Some place in this current spiritual landscape there is joy, there is peace, there is hope. I know it’s there, but sometimes I forget to look for it. I asked the Lord to help me find it.

The light began to shine through in sporadic rays sometime after I passed the appropriately named Bummer’s Flats. By the time I reached the bird sanctuary colours brightened.

At the rest stop on the other side of the bridge tourists marveled at sights I, as a local, have taken for granted. A young German couple parked their bicycles and spread their paper-wrapped bread and cheese feast on a picnic table. They sat facing the mountain ridge silently drinking cups of steaming coffee from a thermos as if they were absorbing a scene into mutual memory with every sip. Perhaps they plan on calling it up over the breakfast table when they have been married forty four years like us. An older couple stood on the bank of the river and reminded each other that these colours did not exist back home. I looked again with their eyes and saw joy.


I stopped by the lake and there was my peace. It rested on the still water in the form of a dock. In the summer it rocks and slaps the water as children dive from it. I can still hear their calls echoing in the hot summer sun. Now their diving platform floated steadfast in stillness under stormy skies.


You know you’re an introvert when your idea of a good time is when nobody else shows up for the party. The Lord and I had the entire beach to ourselves. The sun warmed my face, my hair, my hands. We walked along the shoreline.

Canada geese overhead were teaching their young how to fly in formation. Birds born this last year have no idea of how long the trip ahead of them will take, they only know they have the urge to prepare for something more than they have thus far known.


I waited and waited for God. He turned and he heard me. He said, “Wait. This is going to be good.”

In the meantime I choose to be thankful for joy found in sojourners’ eyes, for peace found in mountain lakes, and hope in the wings of young geese eager to see the world.


Leaving Egypt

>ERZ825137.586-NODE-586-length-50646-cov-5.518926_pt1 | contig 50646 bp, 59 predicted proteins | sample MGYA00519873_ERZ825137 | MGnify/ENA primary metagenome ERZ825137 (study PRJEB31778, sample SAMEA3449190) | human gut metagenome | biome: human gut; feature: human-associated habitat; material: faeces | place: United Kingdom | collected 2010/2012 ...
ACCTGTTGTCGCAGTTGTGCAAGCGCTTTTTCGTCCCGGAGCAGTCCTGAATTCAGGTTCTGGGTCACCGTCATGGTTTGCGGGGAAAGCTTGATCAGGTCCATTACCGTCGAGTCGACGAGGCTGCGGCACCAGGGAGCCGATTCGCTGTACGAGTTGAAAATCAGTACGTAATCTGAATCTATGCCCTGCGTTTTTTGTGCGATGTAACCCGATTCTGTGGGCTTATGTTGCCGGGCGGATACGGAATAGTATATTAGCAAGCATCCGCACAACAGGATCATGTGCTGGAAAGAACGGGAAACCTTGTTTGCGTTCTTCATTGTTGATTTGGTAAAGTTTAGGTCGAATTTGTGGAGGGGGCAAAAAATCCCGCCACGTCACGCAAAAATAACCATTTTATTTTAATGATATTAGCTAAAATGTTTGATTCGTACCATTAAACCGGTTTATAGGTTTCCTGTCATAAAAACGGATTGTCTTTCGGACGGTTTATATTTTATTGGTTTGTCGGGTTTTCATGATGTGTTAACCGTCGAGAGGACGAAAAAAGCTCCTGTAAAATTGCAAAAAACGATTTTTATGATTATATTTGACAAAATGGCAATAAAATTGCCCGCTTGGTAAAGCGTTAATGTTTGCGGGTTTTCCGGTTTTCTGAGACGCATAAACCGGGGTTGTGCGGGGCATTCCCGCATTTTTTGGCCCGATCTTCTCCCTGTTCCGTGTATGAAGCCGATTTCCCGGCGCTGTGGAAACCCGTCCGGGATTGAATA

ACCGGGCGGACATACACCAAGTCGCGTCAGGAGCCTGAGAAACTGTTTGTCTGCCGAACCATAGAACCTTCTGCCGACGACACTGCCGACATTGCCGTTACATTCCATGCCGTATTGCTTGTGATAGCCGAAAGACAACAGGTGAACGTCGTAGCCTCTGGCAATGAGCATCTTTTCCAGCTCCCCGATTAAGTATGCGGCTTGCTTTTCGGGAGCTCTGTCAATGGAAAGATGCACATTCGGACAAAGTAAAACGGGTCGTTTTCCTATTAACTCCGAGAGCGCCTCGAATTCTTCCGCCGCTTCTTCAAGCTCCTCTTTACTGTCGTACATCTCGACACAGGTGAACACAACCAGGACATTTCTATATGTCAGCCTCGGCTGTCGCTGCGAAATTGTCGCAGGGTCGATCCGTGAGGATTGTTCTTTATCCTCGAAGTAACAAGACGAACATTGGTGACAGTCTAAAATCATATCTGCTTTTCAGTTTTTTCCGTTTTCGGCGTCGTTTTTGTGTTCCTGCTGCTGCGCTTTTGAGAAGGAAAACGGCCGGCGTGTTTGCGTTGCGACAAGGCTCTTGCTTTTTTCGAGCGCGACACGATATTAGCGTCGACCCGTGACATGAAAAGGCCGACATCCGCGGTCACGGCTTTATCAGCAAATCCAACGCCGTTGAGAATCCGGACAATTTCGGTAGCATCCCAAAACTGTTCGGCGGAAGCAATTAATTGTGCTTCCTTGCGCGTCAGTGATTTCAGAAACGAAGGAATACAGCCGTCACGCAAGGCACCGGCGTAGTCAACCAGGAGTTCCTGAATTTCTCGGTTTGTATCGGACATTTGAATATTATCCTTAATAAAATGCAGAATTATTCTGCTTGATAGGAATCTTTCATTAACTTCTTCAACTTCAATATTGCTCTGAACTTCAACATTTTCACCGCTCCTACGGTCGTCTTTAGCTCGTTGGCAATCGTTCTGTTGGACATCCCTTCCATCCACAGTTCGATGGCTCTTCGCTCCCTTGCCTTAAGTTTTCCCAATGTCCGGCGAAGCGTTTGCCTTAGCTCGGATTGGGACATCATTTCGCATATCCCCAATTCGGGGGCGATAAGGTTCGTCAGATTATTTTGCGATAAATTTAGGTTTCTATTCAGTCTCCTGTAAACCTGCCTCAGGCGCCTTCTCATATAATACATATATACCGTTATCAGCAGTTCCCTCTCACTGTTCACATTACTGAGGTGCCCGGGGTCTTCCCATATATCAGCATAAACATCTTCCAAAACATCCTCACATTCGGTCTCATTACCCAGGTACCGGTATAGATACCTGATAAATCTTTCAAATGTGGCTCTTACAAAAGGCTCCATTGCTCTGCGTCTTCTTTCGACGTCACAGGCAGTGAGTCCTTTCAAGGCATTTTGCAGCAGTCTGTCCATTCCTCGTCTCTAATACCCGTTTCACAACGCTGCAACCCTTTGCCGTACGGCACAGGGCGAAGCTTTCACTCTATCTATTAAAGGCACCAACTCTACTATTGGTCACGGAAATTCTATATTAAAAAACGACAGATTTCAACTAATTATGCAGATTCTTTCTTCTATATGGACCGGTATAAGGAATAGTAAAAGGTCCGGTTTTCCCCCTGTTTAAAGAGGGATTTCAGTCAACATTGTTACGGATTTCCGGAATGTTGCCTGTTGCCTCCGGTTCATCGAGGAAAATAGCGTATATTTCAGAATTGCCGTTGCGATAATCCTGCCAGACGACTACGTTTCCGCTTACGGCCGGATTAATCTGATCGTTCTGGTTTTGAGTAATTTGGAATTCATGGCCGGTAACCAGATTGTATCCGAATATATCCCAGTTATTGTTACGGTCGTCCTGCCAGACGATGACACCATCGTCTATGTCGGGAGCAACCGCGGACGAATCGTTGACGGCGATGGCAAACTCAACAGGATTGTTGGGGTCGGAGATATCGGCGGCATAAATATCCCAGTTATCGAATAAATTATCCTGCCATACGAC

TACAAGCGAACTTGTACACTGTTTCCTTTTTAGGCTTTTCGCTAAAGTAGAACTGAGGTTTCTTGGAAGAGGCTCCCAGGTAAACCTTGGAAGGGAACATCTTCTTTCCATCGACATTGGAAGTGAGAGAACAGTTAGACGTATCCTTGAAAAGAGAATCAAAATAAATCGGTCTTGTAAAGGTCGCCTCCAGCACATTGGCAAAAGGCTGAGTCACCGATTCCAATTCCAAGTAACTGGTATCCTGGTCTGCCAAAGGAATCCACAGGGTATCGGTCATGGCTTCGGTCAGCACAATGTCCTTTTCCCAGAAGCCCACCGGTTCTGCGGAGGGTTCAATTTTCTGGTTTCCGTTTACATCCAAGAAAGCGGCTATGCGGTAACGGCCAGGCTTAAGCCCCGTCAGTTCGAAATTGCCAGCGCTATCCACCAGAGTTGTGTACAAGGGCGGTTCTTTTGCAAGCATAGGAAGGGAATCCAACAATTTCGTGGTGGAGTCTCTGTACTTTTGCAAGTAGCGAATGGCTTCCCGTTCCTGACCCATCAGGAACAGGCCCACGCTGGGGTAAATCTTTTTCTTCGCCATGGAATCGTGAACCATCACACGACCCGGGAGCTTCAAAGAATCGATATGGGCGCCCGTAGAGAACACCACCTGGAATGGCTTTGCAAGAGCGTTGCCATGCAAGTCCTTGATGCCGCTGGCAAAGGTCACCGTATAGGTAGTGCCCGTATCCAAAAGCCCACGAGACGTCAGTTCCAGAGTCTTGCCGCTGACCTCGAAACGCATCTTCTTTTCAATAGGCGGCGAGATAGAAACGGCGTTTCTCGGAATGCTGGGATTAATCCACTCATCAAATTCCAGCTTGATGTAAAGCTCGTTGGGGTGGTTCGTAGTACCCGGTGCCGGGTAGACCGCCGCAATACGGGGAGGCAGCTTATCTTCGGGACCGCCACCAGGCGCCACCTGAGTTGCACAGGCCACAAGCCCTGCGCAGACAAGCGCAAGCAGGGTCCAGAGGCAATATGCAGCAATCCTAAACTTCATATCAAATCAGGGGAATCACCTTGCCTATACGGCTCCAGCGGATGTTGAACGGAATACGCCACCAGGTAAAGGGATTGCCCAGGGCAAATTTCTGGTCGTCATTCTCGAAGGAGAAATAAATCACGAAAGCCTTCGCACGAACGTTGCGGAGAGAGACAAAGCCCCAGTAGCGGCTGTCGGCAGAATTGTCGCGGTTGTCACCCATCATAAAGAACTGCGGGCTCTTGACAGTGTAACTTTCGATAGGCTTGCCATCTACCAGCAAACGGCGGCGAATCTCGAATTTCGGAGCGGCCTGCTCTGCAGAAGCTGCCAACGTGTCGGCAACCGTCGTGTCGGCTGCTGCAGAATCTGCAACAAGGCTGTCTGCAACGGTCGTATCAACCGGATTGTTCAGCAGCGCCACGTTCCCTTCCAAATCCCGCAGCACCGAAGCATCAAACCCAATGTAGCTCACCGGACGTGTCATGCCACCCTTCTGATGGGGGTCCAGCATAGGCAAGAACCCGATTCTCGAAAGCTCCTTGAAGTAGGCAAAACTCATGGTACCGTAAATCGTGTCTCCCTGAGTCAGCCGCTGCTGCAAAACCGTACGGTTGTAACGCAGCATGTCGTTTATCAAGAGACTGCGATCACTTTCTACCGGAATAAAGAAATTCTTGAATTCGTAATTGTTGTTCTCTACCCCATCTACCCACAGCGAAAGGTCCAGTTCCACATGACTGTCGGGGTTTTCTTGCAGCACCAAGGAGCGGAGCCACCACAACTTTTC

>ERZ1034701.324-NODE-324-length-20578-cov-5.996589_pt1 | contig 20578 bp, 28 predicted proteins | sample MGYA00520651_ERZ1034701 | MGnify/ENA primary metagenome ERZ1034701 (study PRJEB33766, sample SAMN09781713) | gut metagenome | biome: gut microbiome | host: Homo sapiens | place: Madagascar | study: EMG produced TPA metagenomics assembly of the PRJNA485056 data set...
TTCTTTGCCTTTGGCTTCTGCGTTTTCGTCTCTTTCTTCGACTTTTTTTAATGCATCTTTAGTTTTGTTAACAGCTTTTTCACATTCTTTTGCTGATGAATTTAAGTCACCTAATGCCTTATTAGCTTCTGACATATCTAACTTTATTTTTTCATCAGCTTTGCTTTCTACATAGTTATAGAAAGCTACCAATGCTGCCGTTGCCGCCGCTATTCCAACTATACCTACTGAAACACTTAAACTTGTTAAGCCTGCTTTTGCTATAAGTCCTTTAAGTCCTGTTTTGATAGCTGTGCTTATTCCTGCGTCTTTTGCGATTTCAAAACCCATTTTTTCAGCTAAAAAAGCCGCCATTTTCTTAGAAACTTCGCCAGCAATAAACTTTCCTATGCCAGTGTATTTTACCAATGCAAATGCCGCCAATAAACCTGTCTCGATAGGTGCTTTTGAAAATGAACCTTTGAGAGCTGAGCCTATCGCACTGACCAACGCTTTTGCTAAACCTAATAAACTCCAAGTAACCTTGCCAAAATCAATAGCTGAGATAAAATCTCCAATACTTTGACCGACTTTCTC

I want to stand
on the edge of the hour
and, raising my rod,
part                          time.

I want to see
tired thoughts,
burdened eyes,
heavy limbs,
tumble over themselves
and heart beats surf on holy swells.

I want to see
the impending rend
between keen moments,
morning roll back on mother-warmth,
evening break on fading breath.

I want to stand
on the edge of the hour,
and then

when I’m ready

when I’ve passed through

turn and watch Pharoah drown.



Sometimes we walk on sunny mountain tops. Sometimes we walk through stormy valleys.

Lately it feels like another storm hits before our shoes have had a chance to dry out after the last one.

Can I be honest with you? I don’t feel like I’m doing a great job in this season of my life. I’m so far behind I don’t know if I’ll ever catch up to my expectations for myself. Sometimes the closest I come to resting in the Lord is pulling the blankets over my head and ignoring the clock in the morning.

This morning I had a dream that describes what I have been feeling. I was rushing around in a house (similar to ours in real life but with more stories) that needed work and preparation for the next season. Someone came to the door. I felt grubby, dusty and sweaty and not in the mood for company, but I invited the young girl who waited there into my mess.

She whispered something about wanting to make a proclamation. Before I could say anything another person showed up who needed my attention. As I went to look for something he wanted more people arrived – all in some sort of need or crisis. My house was noisy and confusing and full of people poking into all my private not-so-impressive spaces. I wanted to be hospitable and make something for them to eat, but everywhere I looked something in the house needed to be cleaned, trimmed, painted, organized, or repaired. Too many voices asked questions at the same time.

I felt overwhelmed.

Then the girl who had arrived at my door first put her hand on my arm and said in the sweetest gentle voice, “Can we proclaim now?”

I woke up, the word “proclaim” still ringing in my ears.

All day I’ve been thinking about this. Then I stumbled on this video by a group of young singers called “Proclaim.” The first young soloist looks like the girl who came to my door in the dream.

Okay, Lord, you have my attention. I’m listening.

I will call upon your name when everything has failed.
I will lift my weary eyes to that place where my help comes from
and I will not be afraid
and I will run to you in my time of weakness
and I will remember your unfailing love for me

You are my help, Lord!
Your right hand will hold me when I stray.
You are my help, Lord.
There’s no fear in me.
I will rise again.

I proclaim the glory of the Lord.
I will remember Your unfailing love for me. There is no fear in me. I rise again!